Better Help:  www.betterhelp.com/elevator - 10% off your first month. #sponsored

 

[03:02] Intro:

 

Paul shares two Instagram accounts that will help you on your sobriety journey:

 

Drop the Bottle  - all about sobriety and ditching the booze.

 

A.L.A.D.D.I.N – not about sobriety, but it is entertaining and when it’s creator shares his art with the world, it gives others permission to do the same.

 

Athletic Greens: https://www.athleticgreens.com/recovery

 

[08:22] Paul introduces Gill:

 

Gill is 33 and lives right outside of Boston, MA. She has a husband and a cat. She loves playing video games, going to concerts and travelling. She teaches chemistry courses and labs at a college in Boston. She is also the host of the Sober Powered podcast.

 

Gill says she didn’t start drinking until grad school. She didn’t have opportunities in high school because she was bullied and didn’t hang out with people that drank. She started because she feared that if she didn’t then no one would like her. Once she tried it a few times and got her first buzz, she enjoyed it so much it became a regular thing for her.

 

Gill started having repercussions from drinking early on. She didn’t know her limits, had frequent opportunities to drink and would end up getting sick and having blackouts. Gill thought all of this was normal and that everyone drank like her. Gill says that her performance in school started suffering and there was multiple drink fueled fights with her boyfriend (who is now her husband).

 

Gill ended up leaving program and decided to start teaching instead. She learned that drinking helped with the stress she experienced while teaching. Over time she switched from wine to vodka to save money. Her tolerance increased, and she started struggling with hangovers at work.

 

Trying to moderate and make rules around her drinking was frustrating for Gill. People didn’t want her to quit and when she would bring it up others would downplay it and tell her she was fine.

 

Gill’s depression was getting worse, and she started waking up with uncontrollable anxiety often. Once she began having suicidal thoughts, she got scared. Gill decided to take a break for 90 days to lower her tolerance and thought she would be cured. During that time her suicidal thoughts and anxiety lessened. She completed the 90 days and started drinking again and the consequences quickly followed.

 

After her last rule was compromised, she realized she had to accept that she had to let alcohol go indefinitely. While it was scary at first, Gill says she also felt a sense of peace.

 

Gill didn’t think she needed meetings when she first quit but doesn’t recommend people try to do it alone.  After the pandemic started, Gill found she had the time to go to therapy, she started listening to podcasts, and doing a lot of research on the science around alcohol addictions. She wanted to share what she had learned with others, so she started her own podcast: Sober Powered.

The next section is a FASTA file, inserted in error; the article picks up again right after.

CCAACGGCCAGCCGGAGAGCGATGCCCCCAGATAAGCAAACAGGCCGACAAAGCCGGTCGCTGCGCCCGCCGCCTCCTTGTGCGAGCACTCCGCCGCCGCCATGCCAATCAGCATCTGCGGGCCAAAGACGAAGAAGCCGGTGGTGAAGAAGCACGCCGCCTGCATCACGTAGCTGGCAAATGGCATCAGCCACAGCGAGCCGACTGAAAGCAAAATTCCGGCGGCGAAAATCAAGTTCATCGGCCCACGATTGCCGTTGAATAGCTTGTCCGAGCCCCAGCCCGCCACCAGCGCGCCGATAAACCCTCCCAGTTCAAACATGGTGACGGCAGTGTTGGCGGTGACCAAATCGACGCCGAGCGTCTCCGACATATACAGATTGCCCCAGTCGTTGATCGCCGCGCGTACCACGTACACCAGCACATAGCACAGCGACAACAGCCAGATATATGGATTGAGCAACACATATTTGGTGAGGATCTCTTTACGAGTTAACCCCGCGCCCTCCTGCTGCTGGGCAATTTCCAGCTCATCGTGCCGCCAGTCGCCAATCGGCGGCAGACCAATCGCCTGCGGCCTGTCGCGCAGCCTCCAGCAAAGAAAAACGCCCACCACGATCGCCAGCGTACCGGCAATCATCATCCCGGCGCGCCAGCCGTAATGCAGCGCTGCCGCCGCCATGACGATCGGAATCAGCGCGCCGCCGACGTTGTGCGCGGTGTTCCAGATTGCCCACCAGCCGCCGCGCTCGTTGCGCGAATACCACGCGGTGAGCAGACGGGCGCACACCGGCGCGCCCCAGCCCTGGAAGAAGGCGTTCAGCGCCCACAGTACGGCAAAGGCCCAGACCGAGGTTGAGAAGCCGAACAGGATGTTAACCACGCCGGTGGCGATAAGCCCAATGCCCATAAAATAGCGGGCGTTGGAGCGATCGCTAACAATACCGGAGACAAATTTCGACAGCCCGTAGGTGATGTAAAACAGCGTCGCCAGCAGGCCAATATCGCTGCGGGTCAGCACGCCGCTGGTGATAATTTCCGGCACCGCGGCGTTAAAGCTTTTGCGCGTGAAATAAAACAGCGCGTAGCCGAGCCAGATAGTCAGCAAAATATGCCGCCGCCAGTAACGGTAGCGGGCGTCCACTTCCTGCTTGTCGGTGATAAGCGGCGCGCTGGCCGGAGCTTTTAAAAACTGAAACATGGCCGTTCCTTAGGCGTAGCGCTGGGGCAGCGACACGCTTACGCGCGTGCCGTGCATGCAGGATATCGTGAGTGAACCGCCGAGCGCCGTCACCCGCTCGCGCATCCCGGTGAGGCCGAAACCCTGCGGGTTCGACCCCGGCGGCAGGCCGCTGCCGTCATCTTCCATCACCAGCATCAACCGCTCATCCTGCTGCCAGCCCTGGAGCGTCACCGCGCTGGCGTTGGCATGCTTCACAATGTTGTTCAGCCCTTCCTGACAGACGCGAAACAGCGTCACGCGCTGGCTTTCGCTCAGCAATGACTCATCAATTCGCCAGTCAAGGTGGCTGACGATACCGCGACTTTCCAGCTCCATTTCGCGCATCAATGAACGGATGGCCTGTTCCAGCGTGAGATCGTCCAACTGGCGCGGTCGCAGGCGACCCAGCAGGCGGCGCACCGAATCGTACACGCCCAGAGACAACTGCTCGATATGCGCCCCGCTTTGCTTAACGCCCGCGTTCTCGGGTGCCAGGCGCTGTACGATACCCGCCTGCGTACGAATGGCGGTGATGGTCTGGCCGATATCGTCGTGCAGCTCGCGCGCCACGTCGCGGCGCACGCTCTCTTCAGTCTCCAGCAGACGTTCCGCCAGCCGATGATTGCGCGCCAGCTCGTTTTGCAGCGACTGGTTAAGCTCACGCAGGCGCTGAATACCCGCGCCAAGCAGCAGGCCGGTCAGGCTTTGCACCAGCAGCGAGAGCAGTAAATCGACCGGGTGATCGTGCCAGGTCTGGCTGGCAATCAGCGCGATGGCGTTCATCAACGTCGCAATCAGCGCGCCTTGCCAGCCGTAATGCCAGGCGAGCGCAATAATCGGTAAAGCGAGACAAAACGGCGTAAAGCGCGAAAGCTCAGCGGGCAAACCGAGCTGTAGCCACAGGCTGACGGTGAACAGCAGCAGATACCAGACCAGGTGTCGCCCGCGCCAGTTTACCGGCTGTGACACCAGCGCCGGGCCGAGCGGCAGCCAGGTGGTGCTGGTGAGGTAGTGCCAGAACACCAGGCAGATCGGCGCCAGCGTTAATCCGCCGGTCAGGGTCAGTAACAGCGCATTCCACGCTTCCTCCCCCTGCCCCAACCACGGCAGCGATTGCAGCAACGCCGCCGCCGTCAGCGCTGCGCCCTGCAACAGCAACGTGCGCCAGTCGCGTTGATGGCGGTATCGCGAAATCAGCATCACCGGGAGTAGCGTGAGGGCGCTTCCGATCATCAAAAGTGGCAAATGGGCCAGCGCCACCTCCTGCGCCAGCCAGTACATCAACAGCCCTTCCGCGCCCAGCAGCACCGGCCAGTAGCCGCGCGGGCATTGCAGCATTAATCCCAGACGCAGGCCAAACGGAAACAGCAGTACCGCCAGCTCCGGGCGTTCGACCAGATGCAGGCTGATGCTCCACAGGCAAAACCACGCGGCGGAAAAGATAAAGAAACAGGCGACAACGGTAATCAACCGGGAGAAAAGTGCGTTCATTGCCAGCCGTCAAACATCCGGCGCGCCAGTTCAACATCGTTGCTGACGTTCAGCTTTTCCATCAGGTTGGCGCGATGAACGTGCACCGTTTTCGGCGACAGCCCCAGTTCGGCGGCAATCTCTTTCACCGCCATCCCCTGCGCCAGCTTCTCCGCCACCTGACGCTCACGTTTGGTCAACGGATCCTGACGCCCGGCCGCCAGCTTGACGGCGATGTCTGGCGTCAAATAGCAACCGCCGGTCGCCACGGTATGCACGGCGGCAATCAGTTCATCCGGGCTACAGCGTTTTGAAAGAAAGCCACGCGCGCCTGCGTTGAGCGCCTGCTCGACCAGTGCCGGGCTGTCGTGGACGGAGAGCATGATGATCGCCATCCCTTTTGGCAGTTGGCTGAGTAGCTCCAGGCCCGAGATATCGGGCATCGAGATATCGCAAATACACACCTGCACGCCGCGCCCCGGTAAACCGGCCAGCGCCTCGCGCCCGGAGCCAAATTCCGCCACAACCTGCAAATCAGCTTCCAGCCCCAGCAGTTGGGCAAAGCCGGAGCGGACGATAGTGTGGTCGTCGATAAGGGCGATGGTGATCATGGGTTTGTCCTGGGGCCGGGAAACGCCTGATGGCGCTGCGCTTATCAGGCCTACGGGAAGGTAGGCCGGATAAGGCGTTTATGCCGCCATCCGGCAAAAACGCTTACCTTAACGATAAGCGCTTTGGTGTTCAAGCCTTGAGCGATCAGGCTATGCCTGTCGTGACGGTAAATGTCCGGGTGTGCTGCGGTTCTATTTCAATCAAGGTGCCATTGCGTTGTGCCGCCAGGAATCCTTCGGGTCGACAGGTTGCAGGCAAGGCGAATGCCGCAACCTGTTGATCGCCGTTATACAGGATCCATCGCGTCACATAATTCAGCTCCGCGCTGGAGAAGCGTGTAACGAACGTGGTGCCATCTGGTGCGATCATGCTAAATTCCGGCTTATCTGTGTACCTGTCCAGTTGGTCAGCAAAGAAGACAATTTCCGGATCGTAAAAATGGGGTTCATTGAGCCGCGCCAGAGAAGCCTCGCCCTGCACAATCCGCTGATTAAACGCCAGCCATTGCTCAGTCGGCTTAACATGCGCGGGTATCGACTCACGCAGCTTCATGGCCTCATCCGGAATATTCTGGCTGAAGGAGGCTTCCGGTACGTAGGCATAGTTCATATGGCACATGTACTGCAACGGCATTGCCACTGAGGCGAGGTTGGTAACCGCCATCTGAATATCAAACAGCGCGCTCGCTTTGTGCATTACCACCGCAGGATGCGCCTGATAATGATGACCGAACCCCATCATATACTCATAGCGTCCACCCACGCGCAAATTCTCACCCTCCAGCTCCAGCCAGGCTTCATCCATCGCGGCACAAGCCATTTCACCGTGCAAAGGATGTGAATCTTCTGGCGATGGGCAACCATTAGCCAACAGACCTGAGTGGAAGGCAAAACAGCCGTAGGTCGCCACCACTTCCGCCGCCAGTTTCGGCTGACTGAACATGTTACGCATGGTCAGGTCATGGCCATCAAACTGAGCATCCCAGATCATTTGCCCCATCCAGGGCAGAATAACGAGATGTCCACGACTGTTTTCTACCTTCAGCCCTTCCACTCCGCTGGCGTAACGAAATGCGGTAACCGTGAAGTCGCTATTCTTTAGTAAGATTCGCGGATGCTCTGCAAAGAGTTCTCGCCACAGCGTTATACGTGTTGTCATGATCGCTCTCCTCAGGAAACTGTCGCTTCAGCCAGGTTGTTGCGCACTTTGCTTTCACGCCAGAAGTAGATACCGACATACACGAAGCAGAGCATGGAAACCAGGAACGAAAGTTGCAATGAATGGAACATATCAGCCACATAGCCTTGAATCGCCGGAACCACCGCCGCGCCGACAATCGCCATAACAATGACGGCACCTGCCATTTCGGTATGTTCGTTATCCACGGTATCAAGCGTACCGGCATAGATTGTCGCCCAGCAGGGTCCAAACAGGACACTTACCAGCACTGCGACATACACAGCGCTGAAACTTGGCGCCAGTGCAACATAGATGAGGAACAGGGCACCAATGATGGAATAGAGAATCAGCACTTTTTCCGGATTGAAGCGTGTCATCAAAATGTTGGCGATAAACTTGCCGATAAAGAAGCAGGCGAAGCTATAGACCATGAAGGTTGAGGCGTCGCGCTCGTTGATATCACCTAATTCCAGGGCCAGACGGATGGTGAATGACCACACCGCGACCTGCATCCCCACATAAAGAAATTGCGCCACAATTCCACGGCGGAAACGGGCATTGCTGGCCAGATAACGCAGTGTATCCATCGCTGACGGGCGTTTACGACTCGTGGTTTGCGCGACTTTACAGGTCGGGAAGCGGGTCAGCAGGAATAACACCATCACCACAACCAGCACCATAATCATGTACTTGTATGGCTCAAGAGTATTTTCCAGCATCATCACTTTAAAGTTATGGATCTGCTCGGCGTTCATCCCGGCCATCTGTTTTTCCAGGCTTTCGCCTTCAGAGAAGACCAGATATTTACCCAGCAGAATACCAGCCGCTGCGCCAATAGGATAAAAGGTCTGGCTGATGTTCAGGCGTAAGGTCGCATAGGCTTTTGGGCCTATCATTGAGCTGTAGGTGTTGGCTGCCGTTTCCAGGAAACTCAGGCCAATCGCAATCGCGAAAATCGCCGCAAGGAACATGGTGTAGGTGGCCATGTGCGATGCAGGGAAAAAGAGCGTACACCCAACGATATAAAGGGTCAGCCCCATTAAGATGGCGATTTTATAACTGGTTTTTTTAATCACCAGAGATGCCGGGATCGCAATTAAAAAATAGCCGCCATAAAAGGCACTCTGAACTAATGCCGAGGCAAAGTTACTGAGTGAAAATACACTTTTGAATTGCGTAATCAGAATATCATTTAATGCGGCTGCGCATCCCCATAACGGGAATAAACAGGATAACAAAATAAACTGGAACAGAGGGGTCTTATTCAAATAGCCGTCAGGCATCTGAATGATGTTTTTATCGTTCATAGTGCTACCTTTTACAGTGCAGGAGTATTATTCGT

Gill’s advice for the holidays: you don’t have to go to everything if you are worried that you’re going to drink or that you can’t stay sober, don’t go.

 

Gill’s go-to tool to get past a craving: walking, rage walking.

 

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Recovery Elevator

I love you guys.

Go big because eventually we’ll all go home.

 

 

 

Dec 11, 2023

Episode 460 – The Friends We Keep

 

 

Today we have Kerry. She’s 40 years old from Williston, ND and took her last drink on January 7th, 2016.

 

Shoutout to our CafĂ© RE chat hosts!  Thank you for your dedication to the community, and for providing a space for us to share our experiences. You’re the best!

 

Exact Nature: https://exactnature.com/RE20

 

[01:29] Highlights from Kris:

 

It’s important that we surround ourselves with people who are going to enrich our lives. People who will meet us where we are, but also challenge us and encourage us to grow.

 

Kris shares some examples of great friends he has in his life and shares an article that outlines Five Types of Friends – friends we need and need to be.

 

Take a look at the people you have in your life. Do you think you have someone that fits in each of these categories? When was the last time you let them know what they mean to you? Use this as a reminder to tell someone you love them, and that you’re grateful for them.

 

If you find yourself today, feeling like YOU’RE alone, I promise you that you’re not. You’re people are out there.

 

Better Help:  www.betterhelp.com/elevator - 10% off your first month. #sponsored

 

[10:15] Kris introduces Kerry:

 

Kerry and her partner live in Williston, ND and are raising four kids. She recently decided she was going to become a firefighter which stemmed from being an EMT and a nurse. She enjoys spending time with the kids and they are currently rebuilding a boat.

 

Kerry was exposed to alcohol throughout her childhood but didn’t really have any great interest in it. She feels that she was a people pleaser and didn’t want to get in trouble until senior year when she decided she could let loose and have some fun before going to college. She found alcohol gave her relief from the stressors in her life.

 

Going into college she and her friends were party seekers. She had excelled so much academically that she felt she could relax and have fun and not worry about responsibilities. Her idea of an addict was her dad who wasn’t obvious about it. She didn’t have the consequences he did so she didn’t feel she had any problems.  When she was 19 her parents put her into rehab because of drug use. While she was there the counselors recognized that her bigger issue was drinking. Kerry didn’t listen and continued to drink after leaving treatment.

 

Kerry’s parents got a divorce and she had moved back home. She used any excuse to drink to not deal with things. She was having consequences like DUIs and broken relationships. At the time Kerry was working with her mom at a family business where happy hours and daily drinking after work were part of the daily landscape.